I know there's been several very similar answers here on SO on this exact question, but none of them really answer my question.

I'm trying to remove a series of stop words and punctuation from a list of words to perform basic natural language processing.

from nltk.tokenize import word_tokenize, sent_tokenize
from nltk.corpus import stopwords
from string import punctuation

    text = "Hello there. I am currently typing Python. "
    custom_stopwords = set(stopwords.words('english')+list(punctuation))

    # tokenizes the text into a sentence
    sentences = sent_tokenize(text)

    # tokenizes each sentence into a list of words
    words = [word_tokenize(sentence) for sentence in sentences]
    filtered_words = [word for word in words if word not in custom_stopwords]

This throws a TypeError: unhashable type: 'list' error on the filtered_words line. Why is this error being thrown? I'm not providing a list collection at all- I'm providing a set?

Note: I've read the post on SO on this exact error, but still have the same question. The accepted answer provides this explanation:

Sets require their items to be hashable. Out of types predefined by Python only the immutable ones, such as strings, numbers, and tuples, are hashable. Mutable types, such as lists and dicts, are not hashable because a change of their contents would change the hash and break the lookup code.

I'm providing a set of strings here, so why is Python still complaining?

EDIT: after reading more into this SO post, which recommends using tuples, I edited my collection object:

custom_stopwords = tuple(stopwords.words('english'))

I also realized I have to flatten my list, since word_tokenize(sentence) will create a list of lists, and will not filter out punctuation correctly (since a list object will not be in custom_stopwords, which is a list of strings.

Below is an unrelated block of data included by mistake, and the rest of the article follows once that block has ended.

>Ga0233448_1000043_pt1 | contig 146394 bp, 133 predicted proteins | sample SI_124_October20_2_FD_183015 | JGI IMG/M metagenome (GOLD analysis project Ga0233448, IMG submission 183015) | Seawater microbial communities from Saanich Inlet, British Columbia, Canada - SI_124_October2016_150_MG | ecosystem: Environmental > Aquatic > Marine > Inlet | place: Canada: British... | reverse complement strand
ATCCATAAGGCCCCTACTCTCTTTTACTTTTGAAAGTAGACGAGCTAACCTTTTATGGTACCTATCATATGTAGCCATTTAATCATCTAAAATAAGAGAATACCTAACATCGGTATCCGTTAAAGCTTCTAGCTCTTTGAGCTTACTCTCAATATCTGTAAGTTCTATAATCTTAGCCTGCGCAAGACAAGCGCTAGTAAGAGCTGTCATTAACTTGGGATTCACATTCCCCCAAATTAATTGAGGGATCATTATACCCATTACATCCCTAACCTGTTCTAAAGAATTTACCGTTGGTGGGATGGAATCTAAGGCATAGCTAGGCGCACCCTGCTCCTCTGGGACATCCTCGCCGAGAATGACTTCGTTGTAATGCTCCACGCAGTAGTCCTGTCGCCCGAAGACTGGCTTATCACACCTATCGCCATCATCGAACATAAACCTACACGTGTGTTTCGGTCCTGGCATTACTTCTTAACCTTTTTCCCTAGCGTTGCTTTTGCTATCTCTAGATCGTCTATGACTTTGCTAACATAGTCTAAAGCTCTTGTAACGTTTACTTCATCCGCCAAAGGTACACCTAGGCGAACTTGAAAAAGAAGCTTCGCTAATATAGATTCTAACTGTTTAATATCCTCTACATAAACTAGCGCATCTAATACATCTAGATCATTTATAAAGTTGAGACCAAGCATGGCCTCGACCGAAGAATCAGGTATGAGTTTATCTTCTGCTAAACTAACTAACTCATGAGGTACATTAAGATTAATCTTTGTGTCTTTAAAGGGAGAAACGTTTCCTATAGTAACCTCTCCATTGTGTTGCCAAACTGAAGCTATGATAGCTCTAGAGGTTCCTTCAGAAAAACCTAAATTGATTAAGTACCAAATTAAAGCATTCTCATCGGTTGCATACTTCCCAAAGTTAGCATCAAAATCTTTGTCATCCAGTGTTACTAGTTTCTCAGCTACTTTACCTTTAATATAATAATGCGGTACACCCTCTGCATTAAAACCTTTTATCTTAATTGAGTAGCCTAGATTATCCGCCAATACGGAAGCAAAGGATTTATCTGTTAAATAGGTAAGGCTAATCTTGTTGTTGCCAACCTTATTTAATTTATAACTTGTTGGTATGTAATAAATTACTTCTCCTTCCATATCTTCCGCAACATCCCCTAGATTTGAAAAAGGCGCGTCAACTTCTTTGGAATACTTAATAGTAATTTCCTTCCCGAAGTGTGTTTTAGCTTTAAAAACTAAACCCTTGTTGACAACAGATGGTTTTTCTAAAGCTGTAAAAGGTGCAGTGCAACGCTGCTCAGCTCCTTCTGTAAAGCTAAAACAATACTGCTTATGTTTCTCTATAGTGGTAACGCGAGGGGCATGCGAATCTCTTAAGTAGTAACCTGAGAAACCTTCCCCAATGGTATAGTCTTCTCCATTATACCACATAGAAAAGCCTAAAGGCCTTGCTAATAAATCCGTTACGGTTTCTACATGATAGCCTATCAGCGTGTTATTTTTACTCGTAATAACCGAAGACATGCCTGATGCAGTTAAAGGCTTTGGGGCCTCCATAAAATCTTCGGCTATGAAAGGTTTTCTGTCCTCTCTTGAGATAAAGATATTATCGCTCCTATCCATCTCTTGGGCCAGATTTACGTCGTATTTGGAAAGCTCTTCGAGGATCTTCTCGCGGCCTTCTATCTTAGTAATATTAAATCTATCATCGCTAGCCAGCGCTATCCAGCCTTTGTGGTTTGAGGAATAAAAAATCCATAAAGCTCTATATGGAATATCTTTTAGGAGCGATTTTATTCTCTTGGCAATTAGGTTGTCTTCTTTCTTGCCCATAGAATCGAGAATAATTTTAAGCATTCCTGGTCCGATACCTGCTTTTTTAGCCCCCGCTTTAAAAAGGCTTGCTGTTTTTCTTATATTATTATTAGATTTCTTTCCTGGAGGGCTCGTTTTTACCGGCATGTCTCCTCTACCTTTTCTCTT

However, this still begs the question- why are tuples considered hashable by Python but string sets not? And why does the TypeError say list?


words is a list of lists since word_tokenize() returns a list of words.

When you do [word for word in words if word not in custom_stopwords] each word is actually of a list type. When the word not in custom_stopwords "is in set" condition needs to be checked, word needs to be hashed which fails because lists are mutable containers and are not hashable in Python.

These posts might help to understand what is "hashable" and why mutable containers are not:

  • Got it. It turns out that flattening the list: words = [word_tokenize(sentence) for sentence in sentences] flattened_words = [item for sublist in words for item in sublist] filtered_words = [word for word in flattened_words if word not in custom_stopwords] is needed, since that converts words to a list of strings, not a list of lists. Once I flattened the list into a list of strings, I could use whatever collection I wanted to do my filtering (set, tuple, etc.) – Yu Chen Dec 26 '17 at 18:12

Your Answer

By clicking “Post Your Answer”, you agree to our terms of service, privacy policy and cookie policy

Not the answer you're looking for? Browse other questions tagged or ask your own question.